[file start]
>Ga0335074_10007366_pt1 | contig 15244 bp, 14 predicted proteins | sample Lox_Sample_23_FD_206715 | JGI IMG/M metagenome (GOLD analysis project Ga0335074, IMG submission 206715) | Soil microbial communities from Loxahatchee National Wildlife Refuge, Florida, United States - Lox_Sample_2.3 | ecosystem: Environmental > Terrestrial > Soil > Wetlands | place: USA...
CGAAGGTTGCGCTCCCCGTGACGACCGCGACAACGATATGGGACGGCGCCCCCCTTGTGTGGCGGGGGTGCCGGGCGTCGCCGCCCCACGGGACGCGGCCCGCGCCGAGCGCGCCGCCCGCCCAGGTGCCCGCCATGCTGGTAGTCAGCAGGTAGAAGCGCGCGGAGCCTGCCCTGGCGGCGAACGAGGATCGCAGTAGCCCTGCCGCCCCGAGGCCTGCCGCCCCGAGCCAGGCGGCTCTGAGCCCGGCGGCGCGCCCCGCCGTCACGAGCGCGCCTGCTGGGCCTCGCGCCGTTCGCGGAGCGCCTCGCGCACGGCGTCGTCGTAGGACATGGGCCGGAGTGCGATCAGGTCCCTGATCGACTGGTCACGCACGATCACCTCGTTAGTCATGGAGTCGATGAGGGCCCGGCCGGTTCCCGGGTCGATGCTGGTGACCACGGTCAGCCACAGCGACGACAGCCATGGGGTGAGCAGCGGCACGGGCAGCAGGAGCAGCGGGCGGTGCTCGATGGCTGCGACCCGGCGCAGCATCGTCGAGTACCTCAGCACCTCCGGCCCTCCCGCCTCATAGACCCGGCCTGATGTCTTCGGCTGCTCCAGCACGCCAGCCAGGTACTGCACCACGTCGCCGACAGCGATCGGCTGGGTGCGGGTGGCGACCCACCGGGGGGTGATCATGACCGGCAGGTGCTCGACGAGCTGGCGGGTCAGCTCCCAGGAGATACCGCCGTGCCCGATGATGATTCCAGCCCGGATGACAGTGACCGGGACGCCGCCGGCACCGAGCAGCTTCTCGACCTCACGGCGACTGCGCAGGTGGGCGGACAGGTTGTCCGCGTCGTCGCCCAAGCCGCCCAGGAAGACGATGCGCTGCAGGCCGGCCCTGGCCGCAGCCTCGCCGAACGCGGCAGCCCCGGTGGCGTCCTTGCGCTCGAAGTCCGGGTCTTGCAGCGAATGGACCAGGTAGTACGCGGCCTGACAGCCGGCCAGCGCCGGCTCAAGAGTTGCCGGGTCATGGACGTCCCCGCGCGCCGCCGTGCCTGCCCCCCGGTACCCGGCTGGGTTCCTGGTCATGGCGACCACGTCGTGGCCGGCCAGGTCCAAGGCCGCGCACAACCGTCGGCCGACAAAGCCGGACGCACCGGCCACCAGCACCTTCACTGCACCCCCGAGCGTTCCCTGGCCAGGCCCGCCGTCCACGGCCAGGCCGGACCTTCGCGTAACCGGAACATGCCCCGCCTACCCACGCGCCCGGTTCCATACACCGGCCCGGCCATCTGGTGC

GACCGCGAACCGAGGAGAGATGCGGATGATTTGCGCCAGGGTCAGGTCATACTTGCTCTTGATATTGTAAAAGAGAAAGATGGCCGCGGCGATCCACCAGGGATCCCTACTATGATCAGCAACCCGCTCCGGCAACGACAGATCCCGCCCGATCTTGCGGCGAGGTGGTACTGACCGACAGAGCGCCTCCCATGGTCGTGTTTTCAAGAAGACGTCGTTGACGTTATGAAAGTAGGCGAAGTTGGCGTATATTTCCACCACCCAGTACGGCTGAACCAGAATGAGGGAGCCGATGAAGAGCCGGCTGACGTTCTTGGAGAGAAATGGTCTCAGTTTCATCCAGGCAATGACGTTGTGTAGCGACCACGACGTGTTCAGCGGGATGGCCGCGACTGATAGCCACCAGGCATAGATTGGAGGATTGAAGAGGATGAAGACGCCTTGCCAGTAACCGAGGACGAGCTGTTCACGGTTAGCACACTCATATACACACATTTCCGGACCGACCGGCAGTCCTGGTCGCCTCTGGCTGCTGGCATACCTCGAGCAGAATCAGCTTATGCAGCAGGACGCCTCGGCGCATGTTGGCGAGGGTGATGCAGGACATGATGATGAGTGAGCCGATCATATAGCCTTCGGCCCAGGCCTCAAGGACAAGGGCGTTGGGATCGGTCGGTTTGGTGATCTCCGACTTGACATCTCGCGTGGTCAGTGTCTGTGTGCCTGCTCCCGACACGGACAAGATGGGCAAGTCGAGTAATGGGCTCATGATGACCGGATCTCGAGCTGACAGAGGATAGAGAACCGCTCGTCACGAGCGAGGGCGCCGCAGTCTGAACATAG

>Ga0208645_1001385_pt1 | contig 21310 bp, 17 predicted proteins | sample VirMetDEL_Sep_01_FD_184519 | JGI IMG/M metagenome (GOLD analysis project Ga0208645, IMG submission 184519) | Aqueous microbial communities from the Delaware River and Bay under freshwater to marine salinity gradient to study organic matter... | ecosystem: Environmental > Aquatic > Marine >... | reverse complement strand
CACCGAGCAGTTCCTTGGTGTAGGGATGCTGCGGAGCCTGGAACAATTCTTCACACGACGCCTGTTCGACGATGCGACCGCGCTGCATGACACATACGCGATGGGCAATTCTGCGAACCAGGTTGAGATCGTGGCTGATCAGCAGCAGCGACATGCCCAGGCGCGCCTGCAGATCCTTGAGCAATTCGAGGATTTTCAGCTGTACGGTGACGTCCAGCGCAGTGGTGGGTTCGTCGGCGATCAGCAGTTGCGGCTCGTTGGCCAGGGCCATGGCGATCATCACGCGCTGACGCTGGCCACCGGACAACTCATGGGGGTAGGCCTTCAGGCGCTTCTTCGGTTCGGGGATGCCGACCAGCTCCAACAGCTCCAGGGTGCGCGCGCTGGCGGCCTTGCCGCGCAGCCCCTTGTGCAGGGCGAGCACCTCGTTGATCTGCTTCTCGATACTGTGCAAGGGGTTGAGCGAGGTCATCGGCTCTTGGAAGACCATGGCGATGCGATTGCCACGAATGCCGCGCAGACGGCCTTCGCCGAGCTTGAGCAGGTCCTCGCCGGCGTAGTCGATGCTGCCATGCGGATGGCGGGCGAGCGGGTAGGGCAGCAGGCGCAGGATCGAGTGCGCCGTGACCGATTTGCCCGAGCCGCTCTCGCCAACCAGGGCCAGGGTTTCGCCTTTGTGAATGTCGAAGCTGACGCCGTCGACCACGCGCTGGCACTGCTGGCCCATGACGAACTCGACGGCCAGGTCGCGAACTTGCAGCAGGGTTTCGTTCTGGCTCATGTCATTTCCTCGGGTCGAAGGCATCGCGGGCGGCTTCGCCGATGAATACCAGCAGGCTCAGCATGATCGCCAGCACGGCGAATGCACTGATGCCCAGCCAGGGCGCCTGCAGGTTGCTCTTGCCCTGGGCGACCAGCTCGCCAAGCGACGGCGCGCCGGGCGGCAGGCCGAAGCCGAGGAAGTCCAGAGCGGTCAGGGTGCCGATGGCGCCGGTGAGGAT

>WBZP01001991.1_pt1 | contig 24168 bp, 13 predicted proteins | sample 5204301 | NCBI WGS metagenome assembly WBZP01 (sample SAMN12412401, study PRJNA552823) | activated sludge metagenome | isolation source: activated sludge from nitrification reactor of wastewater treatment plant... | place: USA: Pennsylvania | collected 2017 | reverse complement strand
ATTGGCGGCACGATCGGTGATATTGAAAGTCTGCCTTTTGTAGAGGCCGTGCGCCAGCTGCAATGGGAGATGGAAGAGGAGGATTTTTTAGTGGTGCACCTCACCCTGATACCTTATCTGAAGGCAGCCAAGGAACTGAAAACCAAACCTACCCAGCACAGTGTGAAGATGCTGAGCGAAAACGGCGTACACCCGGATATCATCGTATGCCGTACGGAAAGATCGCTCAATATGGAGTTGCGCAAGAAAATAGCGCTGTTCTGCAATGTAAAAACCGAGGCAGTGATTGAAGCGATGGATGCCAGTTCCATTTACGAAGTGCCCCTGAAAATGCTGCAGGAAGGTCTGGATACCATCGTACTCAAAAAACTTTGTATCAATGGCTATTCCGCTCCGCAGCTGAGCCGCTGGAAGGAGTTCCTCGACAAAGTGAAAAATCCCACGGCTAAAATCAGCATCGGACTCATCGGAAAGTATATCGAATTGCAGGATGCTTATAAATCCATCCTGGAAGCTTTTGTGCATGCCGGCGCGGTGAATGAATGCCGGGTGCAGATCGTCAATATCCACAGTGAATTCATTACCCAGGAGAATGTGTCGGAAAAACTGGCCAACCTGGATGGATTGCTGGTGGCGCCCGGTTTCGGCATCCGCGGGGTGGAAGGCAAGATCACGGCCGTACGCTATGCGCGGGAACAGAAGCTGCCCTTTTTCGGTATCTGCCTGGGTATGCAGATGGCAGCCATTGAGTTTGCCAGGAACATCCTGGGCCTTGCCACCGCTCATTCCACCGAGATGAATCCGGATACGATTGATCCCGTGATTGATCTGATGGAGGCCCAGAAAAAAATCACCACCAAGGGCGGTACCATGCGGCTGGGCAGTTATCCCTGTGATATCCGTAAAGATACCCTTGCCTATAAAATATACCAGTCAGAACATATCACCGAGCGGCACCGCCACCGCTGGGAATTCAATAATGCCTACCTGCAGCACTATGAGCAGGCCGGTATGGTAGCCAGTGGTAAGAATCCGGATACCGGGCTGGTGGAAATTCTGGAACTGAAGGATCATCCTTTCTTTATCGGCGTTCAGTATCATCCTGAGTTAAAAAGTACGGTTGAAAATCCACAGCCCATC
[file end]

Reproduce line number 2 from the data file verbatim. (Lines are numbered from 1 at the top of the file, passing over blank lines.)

CGAAGGTTGCGCTCCCCGTGACGACCGCGACAACGATATGGGACGGCGCCCCCCTTGTGTGGCGGGGGTGCCGGGCGTCGCCGCCCCACGGGACGCGGCCCGCGCCGAGCGCGCCGCCCGCCCAGGTGCCCGCCATGCTGGTAGTCAGCAGGTAGAAGCGCGCGGAGCCTGCCCTGGCGGCGAACGAGGATCGCAGTAGCCCTGCCGCCCCGAGGCCTGCCGCCCCGAGCCAGGCGGCTCTGAGCCCGGCGGCGCGCCCCGCCGTCACGAGCGCGCCTGCTGGGCCTCGCGCCGTTCGCGGAGCGCCTCGCGCACGGCGTCGTCGTAGGACATGGGCCGGAGTGCGATCAGGTCCCTGATCGACTGGTCACGCACGATCACCTCGTTAGTCATGGAGTCGATGAGGGCCCGGCCGGTTCCCGGGTCGATGCTGGTGACCACGGTCAGCCACAGCGACGACAGCCATGGGGTGAGCAGCGGCACGGGCAGCAGGAGCAGCGGGCGGTGCTCGATGGCTGCGACCCGGCGCAGCATCGTCGAGTACCTCAGCACCTCCGGCCCTCCCGCCTCATAGACCCGGCCTGATGTCTTCGGCTGCTCCAGCACGCCAGCCAGGTACTGCACCACGTCGCCGACAGCGATCGGCTGGGTGCGGGTGGCGACCCACCGGGGGGTGATCATGACCGGCAGGTGCTCGACGAGCTGGCGGGTCAGCTCCCAGGAGATACCGCCGTGCCCGATGATGATTCCAGCCCGGATGACAGTGACCGGGACGCCGCCGGCACCGAGCAGCTTCTCGACCTCACGGCGACTGCGCAGGTGGGCGGACAGGTTGTCCGCGTCGTCGCCCAAGCCGCCCAGGAAGACGATGCGCTGCAGGCCGGCCCTGGCCGCAGCCTCGCCGAACGCGGCAGCCCCGGTGGCGTCCTTGCGCTCGAAGTCCGGGTCTTGCAGCGAATGGACCAGGTAGTACGCGGCCTGACAGCCGGCCAGCGCCGGCTCAAGAGTTGCCGGGTCATGGACGTCCCCGCGCGCCGCCGTGCCTGCCCCCCGGTACCCGGCTGGGTTCCTGGTCATGGCGACCACGTCGTGGCCGGCCAGGTCCAAGGCCGCGCACAACCGTCGGCCGACAAAGCCGGACGCACCGGCCACCAGCACCTTCACTGCACCCCCGAGCGTTCCCTGGCCAGGCCCGCCGTCCACGGCCAGGCCGGACCTTCGCGTAACCGGAACATGCCCCGCCTACCCACGCGCCCGGTTCCATACACCGGCCCGGCCATCTGGTGC